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December 9, 2011

Do A Bit Of Planning Just Before You Buy A New Car

Purchasing a new car is something Americans like to do, and when the mood hits them they want to be driving a new car almost immediately, without any todo. This is not very wise, given the cost of cars, which rank only in back of buying a house as your biggest lifetime expense. Think of the lengths you go to when selecting a house, but don’t think about when it’s a car.

When you buy a house, there’s someone beside you every step of the way, starting with the broker who must find the right house for you. You could have a lawyer confirm that the contract is not prejudicial, and then there’s the title company which checks that you will get clear title before allowing you to pay for the house. There’s not a single person to help you when you go in to buy a new car. If you want to, you could potentially go into a car dealership, and in a single afternoon have everything taken care of, from start to finish. It certainly is doable, but remember that it will cost a lot more than necessary.

One idea that you need to do for sure will be to make one trip to the dealership with no intention of buying your car that day. Promise yourself that you’re going to only look and test drive the vehicles, and then go back home to do some research. Look online for the dealers costs, safety scores, option prices, and whether or not there are any manufacturer to dealer incentives that weren’t mentioned. Prior to deciding to go to the car dealership you should decide the amount you can afford, and be resolved to resist any attempt at upselling to something more expensive. You are the one who will probably suffer when you don’t make the required payments and the car is repossessed.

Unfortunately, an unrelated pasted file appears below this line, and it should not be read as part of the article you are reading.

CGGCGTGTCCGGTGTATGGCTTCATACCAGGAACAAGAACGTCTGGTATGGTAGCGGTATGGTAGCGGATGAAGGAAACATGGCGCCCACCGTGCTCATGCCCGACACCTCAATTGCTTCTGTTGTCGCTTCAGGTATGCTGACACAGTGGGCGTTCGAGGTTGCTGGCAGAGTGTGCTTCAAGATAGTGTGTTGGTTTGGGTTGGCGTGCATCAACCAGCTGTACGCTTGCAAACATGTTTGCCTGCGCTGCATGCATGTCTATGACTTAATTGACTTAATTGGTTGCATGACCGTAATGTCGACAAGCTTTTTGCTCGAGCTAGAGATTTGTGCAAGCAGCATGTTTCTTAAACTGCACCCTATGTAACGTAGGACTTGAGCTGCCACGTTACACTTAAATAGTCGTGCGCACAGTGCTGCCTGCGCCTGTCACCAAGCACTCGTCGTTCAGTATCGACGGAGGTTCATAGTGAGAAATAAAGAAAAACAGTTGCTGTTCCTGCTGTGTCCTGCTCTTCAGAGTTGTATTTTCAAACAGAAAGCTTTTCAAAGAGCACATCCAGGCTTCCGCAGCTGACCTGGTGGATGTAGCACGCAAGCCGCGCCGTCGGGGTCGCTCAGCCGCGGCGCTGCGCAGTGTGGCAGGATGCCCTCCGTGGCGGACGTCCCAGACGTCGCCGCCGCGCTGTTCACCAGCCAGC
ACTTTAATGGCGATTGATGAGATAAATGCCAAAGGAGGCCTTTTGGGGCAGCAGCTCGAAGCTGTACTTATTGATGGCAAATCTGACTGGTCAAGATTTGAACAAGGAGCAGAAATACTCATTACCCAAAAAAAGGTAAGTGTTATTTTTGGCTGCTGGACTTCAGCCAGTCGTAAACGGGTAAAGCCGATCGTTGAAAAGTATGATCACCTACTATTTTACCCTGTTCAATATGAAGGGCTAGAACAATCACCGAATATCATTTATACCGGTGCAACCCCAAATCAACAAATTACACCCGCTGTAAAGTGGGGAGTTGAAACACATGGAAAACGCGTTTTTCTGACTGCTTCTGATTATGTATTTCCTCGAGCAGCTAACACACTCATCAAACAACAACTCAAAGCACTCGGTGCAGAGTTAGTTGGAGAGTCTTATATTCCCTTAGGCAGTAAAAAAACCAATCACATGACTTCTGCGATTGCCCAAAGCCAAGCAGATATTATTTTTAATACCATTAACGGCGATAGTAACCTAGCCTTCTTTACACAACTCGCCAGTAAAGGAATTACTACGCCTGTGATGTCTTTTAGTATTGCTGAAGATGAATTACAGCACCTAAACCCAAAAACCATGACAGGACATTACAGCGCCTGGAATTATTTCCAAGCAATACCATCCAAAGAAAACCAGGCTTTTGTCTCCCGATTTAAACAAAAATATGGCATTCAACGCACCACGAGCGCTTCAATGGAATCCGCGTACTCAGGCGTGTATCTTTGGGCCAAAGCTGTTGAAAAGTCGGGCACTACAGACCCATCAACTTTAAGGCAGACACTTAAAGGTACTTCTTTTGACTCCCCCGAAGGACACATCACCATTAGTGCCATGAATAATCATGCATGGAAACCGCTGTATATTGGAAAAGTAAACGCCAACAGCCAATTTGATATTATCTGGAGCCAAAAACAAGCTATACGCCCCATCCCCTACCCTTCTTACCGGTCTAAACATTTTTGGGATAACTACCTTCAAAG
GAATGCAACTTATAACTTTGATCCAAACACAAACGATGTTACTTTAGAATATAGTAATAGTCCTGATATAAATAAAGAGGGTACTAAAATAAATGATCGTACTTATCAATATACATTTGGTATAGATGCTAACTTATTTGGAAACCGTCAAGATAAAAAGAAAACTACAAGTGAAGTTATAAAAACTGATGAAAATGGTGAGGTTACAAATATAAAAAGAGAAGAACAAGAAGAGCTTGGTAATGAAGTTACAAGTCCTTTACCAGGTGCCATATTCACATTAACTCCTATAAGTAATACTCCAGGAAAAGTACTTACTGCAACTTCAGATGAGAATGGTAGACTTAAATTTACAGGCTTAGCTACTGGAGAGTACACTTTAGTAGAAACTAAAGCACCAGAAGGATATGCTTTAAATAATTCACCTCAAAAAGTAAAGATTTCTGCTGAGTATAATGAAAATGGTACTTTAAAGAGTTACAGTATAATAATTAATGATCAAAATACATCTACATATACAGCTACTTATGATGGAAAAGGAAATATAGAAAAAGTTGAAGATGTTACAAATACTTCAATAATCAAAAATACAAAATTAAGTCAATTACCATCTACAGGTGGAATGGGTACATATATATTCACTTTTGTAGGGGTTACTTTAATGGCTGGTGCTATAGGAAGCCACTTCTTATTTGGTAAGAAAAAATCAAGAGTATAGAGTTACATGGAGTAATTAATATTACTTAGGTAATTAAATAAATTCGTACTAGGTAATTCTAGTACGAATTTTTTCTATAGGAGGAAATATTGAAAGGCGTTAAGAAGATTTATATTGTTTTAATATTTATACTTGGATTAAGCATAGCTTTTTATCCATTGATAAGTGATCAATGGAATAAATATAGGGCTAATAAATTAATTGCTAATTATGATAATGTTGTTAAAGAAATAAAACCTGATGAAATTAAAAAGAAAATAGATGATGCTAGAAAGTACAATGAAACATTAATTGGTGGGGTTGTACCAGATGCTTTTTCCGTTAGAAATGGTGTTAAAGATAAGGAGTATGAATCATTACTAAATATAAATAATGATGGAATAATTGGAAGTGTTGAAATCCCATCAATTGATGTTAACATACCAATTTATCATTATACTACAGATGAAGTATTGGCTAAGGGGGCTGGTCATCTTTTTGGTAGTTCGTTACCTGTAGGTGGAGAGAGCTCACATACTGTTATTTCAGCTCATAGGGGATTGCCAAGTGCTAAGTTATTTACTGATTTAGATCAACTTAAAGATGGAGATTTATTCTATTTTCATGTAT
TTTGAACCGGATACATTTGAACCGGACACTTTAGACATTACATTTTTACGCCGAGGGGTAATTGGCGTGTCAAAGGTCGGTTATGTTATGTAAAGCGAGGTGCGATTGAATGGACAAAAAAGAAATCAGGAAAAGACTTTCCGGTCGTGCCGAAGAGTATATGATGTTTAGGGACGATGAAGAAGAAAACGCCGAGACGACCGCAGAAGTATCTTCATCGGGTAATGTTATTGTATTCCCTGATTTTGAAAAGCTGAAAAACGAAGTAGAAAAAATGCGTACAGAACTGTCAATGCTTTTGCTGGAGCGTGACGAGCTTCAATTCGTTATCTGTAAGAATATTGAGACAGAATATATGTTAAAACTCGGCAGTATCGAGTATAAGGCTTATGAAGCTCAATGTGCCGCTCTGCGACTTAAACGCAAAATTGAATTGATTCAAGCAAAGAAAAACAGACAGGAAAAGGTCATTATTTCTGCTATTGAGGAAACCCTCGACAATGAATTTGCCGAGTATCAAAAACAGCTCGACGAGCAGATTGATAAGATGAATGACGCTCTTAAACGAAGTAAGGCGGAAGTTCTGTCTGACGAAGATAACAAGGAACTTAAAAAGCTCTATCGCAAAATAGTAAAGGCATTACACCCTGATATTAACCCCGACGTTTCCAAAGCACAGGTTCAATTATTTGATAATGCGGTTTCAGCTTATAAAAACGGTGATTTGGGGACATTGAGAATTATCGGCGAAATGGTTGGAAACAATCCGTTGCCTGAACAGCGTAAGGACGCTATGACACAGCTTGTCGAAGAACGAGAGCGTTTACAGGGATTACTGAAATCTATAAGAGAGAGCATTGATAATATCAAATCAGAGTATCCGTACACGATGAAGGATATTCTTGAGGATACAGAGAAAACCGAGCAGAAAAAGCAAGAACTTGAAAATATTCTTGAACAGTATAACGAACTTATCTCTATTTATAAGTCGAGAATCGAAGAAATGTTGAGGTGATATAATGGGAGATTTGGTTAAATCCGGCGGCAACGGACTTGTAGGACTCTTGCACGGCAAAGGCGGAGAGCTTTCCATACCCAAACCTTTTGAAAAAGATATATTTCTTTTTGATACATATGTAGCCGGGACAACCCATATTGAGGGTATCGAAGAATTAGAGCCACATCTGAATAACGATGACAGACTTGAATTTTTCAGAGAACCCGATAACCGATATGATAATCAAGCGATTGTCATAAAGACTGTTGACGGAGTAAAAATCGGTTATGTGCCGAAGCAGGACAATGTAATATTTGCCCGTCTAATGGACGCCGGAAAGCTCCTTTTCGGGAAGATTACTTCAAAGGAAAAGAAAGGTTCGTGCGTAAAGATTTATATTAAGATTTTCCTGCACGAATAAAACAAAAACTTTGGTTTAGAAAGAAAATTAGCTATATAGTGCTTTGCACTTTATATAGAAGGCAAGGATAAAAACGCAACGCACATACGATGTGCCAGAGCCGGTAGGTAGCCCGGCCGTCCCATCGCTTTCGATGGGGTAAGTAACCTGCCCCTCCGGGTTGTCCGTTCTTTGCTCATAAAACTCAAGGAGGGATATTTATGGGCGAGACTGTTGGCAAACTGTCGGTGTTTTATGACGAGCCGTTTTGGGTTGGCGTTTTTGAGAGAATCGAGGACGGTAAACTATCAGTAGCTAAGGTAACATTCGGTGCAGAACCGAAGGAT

Do not merely accept his word, insist on being able to see any calculations the finance manager makes. Merely a couple of dollars a month additional on your monthly payments, and you blissfully unaware, can make a lot of extra money for dealerships. An illustration of this happens when you inform a salesman you can afford a $500 payment each month, and he finds a deal for $460 but tells you $480. It is likely you will think that is great news, but the dealership can make an extra $20 a month of your money. Keep them fair and don’t allow them to take your money. What works well is to write down notes about everything that you learn, even the salesman’s talk. This can help everyone stay on the same wavelength and reduces the chances for dishonesty.

Investing in a new vehicle should be something that you enjoy, so keep charge and keep the thought in mind that this new car is yours. If you have misgivings regarding a deal, or feelings that you are being had, go away at once and try somewhere else. It is your money and your call, after all.

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